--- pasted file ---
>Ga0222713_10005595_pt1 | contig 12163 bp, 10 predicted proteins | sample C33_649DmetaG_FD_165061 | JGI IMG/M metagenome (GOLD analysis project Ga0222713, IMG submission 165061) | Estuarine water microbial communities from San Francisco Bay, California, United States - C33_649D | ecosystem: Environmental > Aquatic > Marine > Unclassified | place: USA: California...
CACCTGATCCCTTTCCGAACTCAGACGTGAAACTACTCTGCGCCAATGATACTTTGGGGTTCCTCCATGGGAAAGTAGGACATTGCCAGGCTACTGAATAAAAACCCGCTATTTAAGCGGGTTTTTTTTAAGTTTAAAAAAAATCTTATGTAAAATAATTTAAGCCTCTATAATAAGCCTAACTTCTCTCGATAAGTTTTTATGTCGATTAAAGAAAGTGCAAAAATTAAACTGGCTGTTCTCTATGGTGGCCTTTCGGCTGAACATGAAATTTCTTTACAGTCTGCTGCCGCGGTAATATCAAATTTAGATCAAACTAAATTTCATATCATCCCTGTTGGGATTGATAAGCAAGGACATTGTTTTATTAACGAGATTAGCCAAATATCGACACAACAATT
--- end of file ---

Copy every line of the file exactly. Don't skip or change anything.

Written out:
>Ga0222713_10005595_pt1 | contig 12163 bp, 10 predicted proteins | sample C33_649DmetaG_FD_165061 | JGI IMG/M metagenome (GOLD analysis project Ga0222713, IMG submission 165061) | Estuarine water microbial communities from San Francisco Bay, California, United States - C33_649D | ecosystem: Environmental > Aquatic > Marine > Unclassified | place: USA: California...
CACCTGATCCCTTTCCGAACTCAGACGTGAAACTACTCTGCGCCAATGATACTTTGGGGTTCCTCCATGGGAAAGTAGGACATTGCCAGGCTACTGAATAAAAACCCGCTATTTAAGCGGGTTTTTTTTAAGTTTAAAAAAAATCTTATGTAAAATAATTTAAGCCTCTATAATAAGCCTAACTTCTCTCGATAAGTTTTTATGTCGATTAAAGAAAGTGCAAAAATTAAACTGGCTGTTCTCTATGGTGGCCTTTCGGCTGAACATGAAATTTCTTTACAGTCTGCTGCCGCGGTAATATCAAATTTAGATCAAACTAAATTTCATATCATCCCTGTTGGGATTGATAAGCAAGGACATTGTTTTATTAACGAGATTAGCCAAATATCGACACAACAATT